Group 1 - Homeless Youth, Downtown Toronto - Summer 2013
Group 2 - Racialized Youth, Mississauga and Brampton - Summer 2013
Group 3 - Somali Immigrant Youth – Rexdale, Spring 2014
In the Fall of 2013, two researchers from the Voices against Violence project collaborated with a group of twelve young people experiencing homelessness, in order to explore moments of structural violence in their lives. The group was held at a partner agency, Eva's Satellite, and met twice a week for five weeks. The youth used sketchbooks, drawing, poetry, and group discussions to talk about their lives and the challenges they faced. After identifying key issues - like poverty, stigmatization, and frustration over a lack of resources - the youth developed and built a free mobile app for homeless and street-involved youth in Canada, called Supporting and Assisting Youth. Working as collaborative researchers gave these young people a voice, and the tools to empower themselves and other young people.
Poster for the mobile app created by the group
Igniting the Literary Landscape for Canadian Writers of Colour
The groups were made up of mixed-gendered youth who identified as racialized and lived in two areas within the Greater Toronto Area: Mississauga and Brampton.. The age of participants ranged from 19-27 years of age. The focus of the groups was to utilize storytelling, personal memoire and poetry to explore the impact of racism on health and well-being. Mixed media was utilized as prompts to encourage the writing process, such as short stories, poetry, and videos and short documentaries that dealt with contemporary issues of racism. Participants had the opportunity to reflect through writing and were encouraged to utilize various forms of writing. Once writing took place participants had the opportunity to share their writing and/or discuss the prompts. Through writing and discussions, groups focused on different aspects of race and racism, and intersectionalities of oppression, often speaking at length about personal experiences or about historical experiences of racism and different ways in which they felt impacted. The Brampton group has decided that there is so much value in the group that they will continue meeting and the Bramalea Community Health Centre is committed to providing a space for this group.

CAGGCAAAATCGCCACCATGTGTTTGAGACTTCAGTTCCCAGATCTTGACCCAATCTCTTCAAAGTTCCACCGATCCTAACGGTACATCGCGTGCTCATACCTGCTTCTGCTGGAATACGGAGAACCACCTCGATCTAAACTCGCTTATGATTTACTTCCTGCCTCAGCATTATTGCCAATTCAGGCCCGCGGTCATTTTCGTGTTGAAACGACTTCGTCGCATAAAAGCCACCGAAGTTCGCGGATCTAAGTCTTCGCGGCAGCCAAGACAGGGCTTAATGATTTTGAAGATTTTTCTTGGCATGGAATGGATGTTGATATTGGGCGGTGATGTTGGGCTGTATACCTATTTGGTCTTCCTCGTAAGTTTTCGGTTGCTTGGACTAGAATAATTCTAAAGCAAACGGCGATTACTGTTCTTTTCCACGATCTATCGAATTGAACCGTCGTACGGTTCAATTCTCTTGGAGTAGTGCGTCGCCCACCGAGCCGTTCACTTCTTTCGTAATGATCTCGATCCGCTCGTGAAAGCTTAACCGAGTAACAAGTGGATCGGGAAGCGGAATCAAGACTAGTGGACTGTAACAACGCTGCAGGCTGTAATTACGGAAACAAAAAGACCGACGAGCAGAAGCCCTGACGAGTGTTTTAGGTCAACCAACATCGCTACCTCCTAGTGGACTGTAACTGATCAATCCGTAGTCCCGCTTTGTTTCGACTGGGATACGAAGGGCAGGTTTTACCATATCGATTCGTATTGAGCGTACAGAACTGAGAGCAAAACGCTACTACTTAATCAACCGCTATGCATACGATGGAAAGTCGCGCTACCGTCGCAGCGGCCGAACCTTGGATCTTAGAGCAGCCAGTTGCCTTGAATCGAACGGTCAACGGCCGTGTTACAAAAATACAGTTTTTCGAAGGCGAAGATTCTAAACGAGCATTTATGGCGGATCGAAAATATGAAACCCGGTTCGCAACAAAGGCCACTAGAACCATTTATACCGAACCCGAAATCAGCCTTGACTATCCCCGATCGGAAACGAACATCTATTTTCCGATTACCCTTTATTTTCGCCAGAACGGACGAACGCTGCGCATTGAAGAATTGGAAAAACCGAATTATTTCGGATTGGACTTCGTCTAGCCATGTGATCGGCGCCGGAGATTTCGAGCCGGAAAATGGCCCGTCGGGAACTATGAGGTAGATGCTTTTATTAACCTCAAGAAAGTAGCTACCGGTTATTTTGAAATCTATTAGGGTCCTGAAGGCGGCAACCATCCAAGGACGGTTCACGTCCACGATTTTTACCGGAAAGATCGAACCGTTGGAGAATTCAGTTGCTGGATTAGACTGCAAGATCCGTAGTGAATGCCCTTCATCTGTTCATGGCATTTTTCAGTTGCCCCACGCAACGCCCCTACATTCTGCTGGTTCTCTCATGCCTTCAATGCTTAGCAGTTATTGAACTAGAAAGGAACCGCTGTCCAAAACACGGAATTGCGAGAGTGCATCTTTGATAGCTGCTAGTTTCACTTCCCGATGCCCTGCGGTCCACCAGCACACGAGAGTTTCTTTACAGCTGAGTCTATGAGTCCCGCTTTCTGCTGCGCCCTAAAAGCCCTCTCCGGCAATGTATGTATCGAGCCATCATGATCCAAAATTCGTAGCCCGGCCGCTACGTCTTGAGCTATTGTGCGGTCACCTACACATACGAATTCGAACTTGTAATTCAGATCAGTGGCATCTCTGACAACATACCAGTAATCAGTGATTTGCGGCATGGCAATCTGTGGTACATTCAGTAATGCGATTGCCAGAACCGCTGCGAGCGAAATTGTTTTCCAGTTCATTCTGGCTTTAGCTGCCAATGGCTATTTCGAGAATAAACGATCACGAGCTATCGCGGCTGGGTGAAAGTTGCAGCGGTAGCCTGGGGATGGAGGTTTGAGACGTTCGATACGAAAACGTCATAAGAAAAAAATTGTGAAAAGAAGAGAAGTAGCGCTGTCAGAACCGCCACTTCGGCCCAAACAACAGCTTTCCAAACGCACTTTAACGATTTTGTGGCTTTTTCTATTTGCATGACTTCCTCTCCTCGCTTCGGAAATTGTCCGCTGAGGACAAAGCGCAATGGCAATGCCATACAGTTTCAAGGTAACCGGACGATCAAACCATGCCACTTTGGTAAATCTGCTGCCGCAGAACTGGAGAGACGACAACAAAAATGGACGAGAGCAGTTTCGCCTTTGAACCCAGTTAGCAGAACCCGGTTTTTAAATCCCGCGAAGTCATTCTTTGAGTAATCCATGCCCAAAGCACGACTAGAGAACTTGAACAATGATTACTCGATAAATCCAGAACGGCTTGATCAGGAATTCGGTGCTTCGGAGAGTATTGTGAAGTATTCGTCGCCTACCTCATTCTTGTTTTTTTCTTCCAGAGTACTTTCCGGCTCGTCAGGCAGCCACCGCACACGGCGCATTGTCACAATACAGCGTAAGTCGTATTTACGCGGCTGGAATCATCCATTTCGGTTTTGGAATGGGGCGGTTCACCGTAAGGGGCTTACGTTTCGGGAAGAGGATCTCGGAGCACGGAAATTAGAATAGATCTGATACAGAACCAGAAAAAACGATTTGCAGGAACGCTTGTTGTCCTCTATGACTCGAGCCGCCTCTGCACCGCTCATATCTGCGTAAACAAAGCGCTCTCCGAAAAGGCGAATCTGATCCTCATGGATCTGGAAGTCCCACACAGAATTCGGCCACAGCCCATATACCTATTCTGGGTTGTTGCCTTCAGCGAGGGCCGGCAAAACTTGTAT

This project examined the subtle and explicit way in which racism, poverty, and culturally-based social exclusion are woven into the everyday lives of Somali Youth (ages 16 to 24 years) living in the neighbourhood called Kingsviews‐Westway Village in Toronto; how they intersected to impact the life and health of youth; and the strategies that youth used to resist/overcome these experiences. Our community partners for this group were the Somali Women and Children Support Network as well as the Toronto District School Board.